Having sex with your partner brings a 48-hour ‘afterglow’ which keeps people feeling content in their relationship, a new study suggests.
Although it is known that sex plays a central role in bonding, releasing the ‘cuddle hormone’ oxytocin, it was unknown how long the warm, fuzzy, post-coital effect lasted for.
To find out, US scientists invited 214 newlywed couples to fill our sex diaries for 14 days, which recorded how many times they made love, and how they felt about their relationships. They were then asked to re-evaluate their relationships six months later.
The researchers found that feelings of intimacy and relationships contentment, dubbed the ‘afterglow’ lasted for two days, but seemed to fade after three.
And the scientists believe they know why. Previous research has found that men’s sperm concentration diminishes when having sex too much, but is restored by around day three.
So the afterglow could be an evolutionary adaptation to keep partners together while a man’s sperm count recovers, increasing the chance of having a baby. Two days is also the maximum time that sperm can survive inside the female reproductive tract, so by abstaining for two days, the higher quality sperm has a greater chance of success.
“This is the first research to quantify the length of the sexual afterglow and to examine its benefits,” said psychological scientist Dr Andrea Meltzer, of Florida State University, the lead author on the research.
“Our research shows that sexual satisfaction remains elevated 48 hours after sex. The afterglow appears to last approximately the same length of time that it takes for peak sperm concentration to be restored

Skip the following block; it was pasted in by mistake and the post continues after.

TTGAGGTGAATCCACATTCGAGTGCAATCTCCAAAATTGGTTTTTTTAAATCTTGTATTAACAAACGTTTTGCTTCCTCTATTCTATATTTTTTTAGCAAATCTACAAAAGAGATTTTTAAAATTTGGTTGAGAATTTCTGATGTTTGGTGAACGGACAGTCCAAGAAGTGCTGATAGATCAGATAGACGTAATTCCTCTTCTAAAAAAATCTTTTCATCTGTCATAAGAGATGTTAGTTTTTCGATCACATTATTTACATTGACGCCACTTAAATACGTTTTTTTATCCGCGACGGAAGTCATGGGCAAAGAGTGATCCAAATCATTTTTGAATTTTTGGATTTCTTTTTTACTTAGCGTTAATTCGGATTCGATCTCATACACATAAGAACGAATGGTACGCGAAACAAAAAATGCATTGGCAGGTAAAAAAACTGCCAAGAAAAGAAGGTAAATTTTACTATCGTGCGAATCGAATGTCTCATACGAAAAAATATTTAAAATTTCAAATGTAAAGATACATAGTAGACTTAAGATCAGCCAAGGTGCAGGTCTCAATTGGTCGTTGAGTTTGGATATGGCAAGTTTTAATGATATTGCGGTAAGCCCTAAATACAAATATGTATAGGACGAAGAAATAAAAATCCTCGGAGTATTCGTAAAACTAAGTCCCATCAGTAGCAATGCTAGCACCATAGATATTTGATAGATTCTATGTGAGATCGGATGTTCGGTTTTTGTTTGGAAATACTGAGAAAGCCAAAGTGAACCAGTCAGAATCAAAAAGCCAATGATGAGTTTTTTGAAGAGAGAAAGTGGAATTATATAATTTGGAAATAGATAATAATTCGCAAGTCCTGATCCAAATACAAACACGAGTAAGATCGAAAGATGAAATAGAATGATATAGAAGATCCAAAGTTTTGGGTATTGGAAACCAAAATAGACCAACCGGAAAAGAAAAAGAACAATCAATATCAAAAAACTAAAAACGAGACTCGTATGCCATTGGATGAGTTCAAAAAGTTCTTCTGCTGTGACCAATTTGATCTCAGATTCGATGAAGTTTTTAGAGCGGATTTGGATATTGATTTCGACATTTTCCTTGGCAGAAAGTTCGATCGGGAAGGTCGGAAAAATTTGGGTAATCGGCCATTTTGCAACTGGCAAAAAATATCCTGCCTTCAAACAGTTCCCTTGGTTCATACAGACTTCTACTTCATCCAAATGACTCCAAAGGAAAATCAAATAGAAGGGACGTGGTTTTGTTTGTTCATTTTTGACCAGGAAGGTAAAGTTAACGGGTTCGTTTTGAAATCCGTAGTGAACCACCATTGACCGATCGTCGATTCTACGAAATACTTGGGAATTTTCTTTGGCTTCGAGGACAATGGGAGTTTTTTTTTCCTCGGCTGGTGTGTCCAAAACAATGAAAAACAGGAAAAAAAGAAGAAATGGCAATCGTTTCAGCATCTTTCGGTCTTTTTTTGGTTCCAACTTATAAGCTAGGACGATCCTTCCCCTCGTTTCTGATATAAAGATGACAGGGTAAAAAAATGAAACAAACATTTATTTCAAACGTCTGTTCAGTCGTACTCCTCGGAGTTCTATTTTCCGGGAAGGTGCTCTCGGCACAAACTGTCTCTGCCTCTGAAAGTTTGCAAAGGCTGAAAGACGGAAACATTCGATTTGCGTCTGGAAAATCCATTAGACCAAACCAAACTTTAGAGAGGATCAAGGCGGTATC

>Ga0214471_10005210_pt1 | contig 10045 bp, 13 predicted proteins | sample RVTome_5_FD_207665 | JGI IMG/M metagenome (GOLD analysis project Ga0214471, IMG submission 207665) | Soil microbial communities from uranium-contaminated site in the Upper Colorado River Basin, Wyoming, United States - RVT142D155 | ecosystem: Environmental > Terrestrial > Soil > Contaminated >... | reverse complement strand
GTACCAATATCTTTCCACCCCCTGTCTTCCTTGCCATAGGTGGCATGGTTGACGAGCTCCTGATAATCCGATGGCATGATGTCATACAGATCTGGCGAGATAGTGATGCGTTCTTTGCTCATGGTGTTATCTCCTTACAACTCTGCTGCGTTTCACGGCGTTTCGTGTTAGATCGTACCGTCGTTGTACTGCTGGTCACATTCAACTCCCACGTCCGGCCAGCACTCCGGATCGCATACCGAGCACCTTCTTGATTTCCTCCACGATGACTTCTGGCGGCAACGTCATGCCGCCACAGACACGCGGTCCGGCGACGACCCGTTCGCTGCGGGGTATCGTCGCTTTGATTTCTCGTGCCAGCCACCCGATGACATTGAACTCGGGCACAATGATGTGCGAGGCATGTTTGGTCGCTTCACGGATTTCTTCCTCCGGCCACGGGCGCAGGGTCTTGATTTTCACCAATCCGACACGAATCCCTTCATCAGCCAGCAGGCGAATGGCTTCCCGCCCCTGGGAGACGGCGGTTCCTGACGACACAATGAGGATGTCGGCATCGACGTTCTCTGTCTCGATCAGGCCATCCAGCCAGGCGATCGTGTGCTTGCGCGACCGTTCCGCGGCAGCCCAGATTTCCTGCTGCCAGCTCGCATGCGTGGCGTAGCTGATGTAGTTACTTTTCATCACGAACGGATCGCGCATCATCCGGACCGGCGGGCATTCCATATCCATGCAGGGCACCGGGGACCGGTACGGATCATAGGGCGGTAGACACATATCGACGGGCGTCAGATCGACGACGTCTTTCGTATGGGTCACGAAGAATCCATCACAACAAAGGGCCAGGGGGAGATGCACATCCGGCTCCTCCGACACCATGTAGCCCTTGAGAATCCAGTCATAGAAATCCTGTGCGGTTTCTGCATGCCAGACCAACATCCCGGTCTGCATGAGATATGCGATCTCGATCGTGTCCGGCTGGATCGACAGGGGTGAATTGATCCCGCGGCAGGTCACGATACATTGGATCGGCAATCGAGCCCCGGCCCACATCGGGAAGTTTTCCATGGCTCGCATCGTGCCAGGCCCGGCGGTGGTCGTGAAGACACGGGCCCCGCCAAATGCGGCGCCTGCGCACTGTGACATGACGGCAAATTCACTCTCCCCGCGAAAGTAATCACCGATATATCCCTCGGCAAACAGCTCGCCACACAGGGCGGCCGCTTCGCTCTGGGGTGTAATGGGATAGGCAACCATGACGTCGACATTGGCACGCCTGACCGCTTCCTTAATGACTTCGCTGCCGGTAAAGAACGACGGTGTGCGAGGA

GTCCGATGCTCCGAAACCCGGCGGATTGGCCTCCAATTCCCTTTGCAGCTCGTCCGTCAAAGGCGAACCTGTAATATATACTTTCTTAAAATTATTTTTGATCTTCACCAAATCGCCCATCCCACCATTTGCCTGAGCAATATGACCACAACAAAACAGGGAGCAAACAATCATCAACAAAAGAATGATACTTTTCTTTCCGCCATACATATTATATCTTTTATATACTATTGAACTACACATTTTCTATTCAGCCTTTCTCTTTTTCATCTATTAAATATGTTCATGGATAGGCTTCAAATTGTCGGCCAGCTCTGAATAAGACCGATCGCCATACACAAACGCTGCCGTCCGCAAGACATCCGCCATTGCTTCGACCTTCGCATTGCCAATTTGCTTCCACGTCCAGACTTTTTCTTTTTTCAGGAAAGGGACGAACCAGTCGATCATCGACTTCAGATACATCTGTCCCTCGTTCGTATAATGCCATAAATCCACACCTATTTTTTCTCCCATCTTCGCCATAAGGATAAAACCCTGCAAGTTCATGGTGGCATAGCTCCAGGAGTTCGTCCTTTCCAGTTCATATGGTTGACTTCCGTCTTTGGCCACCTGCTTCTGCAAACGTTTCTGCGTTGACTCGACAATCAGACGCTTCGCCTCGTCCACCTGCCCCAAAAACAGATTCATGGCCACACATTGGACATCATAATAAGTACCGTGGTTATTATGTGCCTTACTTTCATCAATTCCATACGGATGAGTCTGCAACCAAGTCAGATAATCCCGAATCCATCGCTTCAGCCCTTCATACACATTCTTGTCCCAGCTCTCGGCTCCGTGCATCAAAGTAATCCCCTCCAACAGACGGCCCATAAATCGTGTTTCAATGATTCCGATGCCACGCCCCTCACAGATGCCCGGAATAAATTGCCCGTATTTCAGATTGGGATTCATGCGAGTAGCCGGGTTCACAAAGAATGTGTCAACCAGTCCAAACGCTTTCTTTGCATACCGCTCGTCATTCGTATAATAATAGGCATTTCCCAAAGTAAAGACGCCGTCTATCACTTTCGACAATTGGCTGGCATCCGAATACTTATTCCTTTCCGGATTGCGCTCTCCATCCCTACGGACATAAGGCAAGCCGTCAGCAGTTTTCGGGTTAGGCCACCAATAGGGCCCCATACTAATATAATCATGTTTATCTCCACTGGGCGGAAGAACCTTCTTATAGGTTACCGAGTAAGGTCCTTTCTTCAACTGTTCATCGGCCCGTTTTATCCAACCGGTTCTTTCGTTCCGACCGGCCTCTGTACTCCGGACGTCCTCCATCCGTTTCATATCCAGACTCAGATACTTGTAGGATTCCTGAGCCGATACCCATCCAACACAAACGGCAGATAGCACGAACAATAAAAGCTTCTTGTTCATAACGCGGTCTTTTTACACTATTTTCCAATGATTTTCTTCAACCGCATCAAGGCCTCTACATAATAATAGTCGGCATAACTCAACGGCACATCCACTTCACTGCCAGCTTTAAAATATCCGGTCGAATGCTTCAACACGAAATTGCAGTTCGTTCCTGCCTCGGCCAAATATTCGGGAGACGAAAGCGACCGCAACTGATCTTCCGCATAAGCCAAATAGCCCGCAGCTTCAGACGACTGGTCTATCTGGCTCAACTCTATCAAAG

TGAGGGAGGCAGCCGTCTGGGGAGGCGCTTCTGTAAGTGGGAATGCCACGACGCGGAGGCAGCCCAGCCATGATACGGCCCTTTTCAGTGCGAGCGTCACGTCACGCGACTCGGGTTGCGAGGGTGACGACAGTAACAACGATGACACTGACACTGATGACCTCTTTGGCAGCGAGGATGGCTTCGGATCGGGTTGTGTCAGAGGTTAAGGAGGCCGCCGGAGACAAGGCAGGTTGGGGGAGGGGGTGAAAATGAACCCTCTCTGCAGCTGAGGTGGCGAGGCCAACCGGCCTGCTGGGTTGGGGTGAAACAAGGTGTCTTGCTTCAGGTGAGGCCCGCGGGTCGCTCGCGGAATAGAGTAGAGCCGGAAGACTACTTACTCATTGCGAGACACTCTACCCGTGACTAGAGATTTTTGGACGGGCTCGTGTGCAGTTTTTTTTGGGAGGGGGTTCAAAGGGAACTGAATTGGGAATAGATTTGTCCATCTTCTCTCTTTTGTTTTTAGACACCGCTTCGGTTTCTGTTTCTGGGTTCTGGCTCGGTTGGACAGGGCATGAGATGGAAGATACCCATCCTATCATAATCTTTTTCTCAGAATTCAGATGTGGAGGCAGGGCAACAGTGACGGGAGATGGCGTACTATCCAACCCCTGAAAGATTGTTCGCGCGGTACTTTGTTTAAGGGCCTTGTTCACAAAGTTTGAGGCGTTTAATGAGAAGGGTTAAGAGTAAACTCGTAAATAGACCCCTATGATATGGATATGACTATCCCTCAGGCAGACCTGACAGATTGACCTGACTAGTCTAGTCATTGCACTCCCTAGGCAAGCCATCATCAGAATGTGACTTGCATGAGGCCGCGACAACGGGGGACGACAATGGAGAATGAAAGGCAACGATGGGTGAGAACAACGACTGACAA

“And people with a stronger sexual afterglow — that is, people who report a higher level of sexual satisfaction 48 hours after sex — report higher levels of relationship satisfaction several months later.”
Previous research has suggested that sex plays a crucial role in pair bonding, yet it was unclear why most adults report having sex with their partners every few days, not every day.
On average, participants reported having sex on 4 of the 14 days of the study, though answers varied considerably across participants.
And those who reported a stronger ‘afterglow’ were also more likely to be happier in their marriages.
The researchers stress that because the couples in this study were all young, in their mid 20s, and almost entirely heterosexual, future research is needed to explore sexual afterglow among older couples as well as gay and lesbian couples.
However, the researchers speculate that older couples in longer term relationships may have a longer sexual afterglow, which supports their long-lasting relationships.
Dr Meltzer and colleagues hypothesized that sex might provide a short-term boost to sexual satisfaction, sustaining the pair bond in between sexual experiences while also enhancing partners’ relationship satisfaction over the long term.
In the future, the team is hoping to study whether a stronger afterglow predicts whether a partner will be faithful. A shorter afterglow may signal a weaker relationship.
Dr Meltzer added: “Together, the findings suggest that sex is linked with relationship quality over time through the lingering effects of sexual satisfaction.”
The research was published in the journal Psychological Science.